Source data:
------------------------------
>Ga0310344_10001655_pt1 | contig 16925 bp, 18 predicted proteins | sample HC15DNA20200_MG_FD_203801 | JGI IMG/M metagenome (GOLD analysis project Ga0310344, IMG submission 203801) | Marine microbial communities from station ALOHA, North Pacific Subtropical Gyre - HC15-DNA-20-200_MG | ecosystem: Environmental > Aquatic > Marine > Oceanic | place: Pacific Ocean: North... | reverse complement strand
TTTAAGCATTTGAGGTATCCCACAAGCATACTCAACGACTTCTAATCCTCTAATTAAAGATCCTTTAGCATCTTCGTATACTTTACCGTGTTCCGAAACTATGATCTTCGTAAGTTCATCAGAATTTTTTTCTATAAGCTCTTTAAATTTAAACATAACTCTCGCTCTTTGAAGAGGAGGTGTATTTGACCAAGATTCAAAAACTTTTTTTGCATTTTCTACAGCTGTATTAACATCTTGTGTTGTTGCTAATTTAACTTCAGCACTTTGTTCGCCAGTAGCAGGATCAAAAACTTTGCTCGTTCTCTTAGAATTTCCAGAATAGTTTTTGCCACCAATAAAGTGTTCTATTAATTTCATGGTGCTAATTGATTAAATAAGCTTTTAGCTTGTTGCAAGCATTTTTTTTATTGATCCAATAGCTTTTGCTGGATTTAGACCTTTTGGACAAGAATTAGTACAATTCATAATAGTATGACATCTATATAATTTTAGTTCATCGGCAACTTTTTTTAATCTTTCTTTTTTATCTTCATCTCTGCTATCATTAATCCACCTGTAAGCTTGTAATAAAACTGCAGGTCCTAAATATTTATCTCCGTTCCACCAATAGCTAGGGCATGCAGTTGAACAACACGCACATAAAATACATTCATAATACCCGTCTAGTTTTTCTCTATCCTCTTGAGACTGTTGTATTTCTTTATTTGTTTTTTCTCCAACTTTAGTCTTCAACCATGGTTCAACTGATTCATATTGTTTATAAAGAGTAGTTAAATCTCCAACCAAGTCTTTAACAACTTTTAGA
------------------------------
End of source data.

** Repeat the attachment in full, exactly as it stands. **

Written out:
>Ga0310344_10001655_pt1 | contig 16925 bp, 18 predicted proteins | sample HC15DNA20200_MG_FD_203801 | JGI IMG/M metagenome (GOLD analysis project Ga0310344, IMG submission 203801) | Marine microbial communities from station ALOHA, North Pacific Subtropical Gyre - HC15-DNA-20-200_MG | ecosystem: Environmental > Aquatic > Marine > Oceanic | place: Pacific Ocean: North... | reverse complement strand
TTTAAGCATTTGAGGTATCCCACAAGCATACTCAACGACTTCTAATCCTCTAATTAAAGATCCTTTAGCATCTTCGTATACTTTACCGTGTTCCGAAACTATGATCTTCGTAAGTTCATCAGAATTTTTTTCTATAAGCTCTTTAAATTTAAACATAACTCTCGCTCTTTGAAGAGGAGGTGTATTTGACCAAGATTCAAAAACTTTTTTTGCATTTTCTACAGCTGTATTAACATCTTGTGTTGTTGCTAATTTAACTTCAGCACTTTGTTCGCCAGTAGCAGGATCAAAAACTTTGCTCGTTCTCTTAGAATTTCCAGAATAGTTTTTGCCACCAATAAAGTGTTCTATTAATTTCATGGTGCTAATTGATTAAATAAGCTTTTAGCTTGTTGCAAGCATTTTTTTTATTGATCCAATAGCTTTTGCTGGATTTAGACCTTTTGGACAAGAATTAGTACAATTCATAATAGTATGACATCTATATAATTTTAGTTCATCGGCAACTTTTTTTAATCTTTCTTTTTTATCTTCATCTCTGCTATCATTAATCCACCTGTAAGCTTGTAATAAAACTGCAGGTCCTAAATATTTATCTCCGTTCCACCAATAGCTAGGGCATGCAGTTGAACAACACGCACATAAAATACATTCATAATACCCGTCTAGTTTTTCTCTATCCTCTTGAGACTGTTGTATTTCTTTATTTGTTTTTTCTCCAACTTTAGTCTTCAACCATGGTTCAACTGATTCATATTGTTTATAAAGAGTAGTTAAATCTCCAACCAAGTCTTTAACAACTTTTAGA